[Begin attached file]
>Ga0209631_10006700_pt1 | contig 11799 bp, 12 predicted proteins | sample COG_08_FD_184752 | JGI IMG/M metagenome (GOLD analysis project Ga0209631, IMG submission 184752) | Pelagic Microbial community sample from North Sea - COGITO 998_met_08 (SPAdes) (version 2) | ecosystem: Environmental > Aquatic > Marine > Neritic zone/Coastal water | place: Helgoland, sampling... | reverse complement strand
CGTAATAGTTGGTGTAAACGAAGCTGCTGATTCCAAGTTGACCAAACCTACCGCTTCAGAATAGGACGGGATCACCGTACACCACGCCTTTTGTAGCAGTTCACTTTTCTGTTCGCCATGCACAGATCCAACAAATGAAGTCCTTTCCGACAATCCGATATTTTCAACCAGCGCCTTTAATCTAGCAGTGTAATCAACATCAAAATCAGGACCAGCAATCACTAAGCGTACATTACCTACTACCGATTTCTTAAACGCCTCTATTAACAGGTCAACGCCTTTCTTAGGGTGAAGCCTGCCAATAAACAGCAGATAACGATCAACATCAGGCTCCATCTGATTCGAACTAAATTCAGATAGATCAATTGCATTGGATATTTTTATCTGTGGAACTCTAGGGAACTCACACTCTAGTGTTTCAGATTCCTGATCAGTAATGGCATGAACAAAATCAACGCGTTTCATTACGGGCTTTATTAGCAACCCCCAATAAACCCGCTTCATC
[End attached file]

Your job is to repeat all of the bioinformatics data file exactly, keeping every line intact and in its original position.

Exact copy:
>Ga0209631_10006700_pt1 | contig 11799 bp, 12 predicted proteins | sample COG_08_FD_184752 | JGI IMG/M metagenome (GOLD analysis project Ga0209631, IMG submission 184752) | Pelagic Microbial community sample from North Sea - COGITO 998_met_08 (SPAdes) (version 2) | ecosystem: Environmental > Aquatic > Marine > Neritic zone/Coastal water | place: Helgoland, sampling... | reverse complement strand
CGTAATAGTTGGTGTAAACGAAGCTGCTGATTCCAAGTTGACCAAACCTACCGCTTCAGAATAGGACGGGATCACCGTACACCACGCCTTTTGTAGCAGTTCACTTTTCTGTTCGCCATGCACAGATCCAACAAATGAAGTCCTTTCCGACAATCCGATATTTTCAACCAGCGCCTTTAATCTAGCAGTGTAATCAACATCAAAATCAGGACCAGCAATCACTAAGCGTACATTACCTACTACCGATTTCTTAAACGCCTCTATTAACAGGTCAACGCCTTTCTTAGGGTGAAGCCTGCCAATAAACAGCAGATAACGATCAACATCAGGCTCCATCTGATTCGAACTAAATTCAGATAGATCAATTGCATTGGATATTTTTATCTGTGGAACTCTAGGGAACTCACACTCTAGTGTTTCAGATTCCTGATCAGTAATGGCATGAACAAAATCAACGCGTTTCATTACGGGCTTTATTAGCAACCCCCAATAAACCCGCTTCATC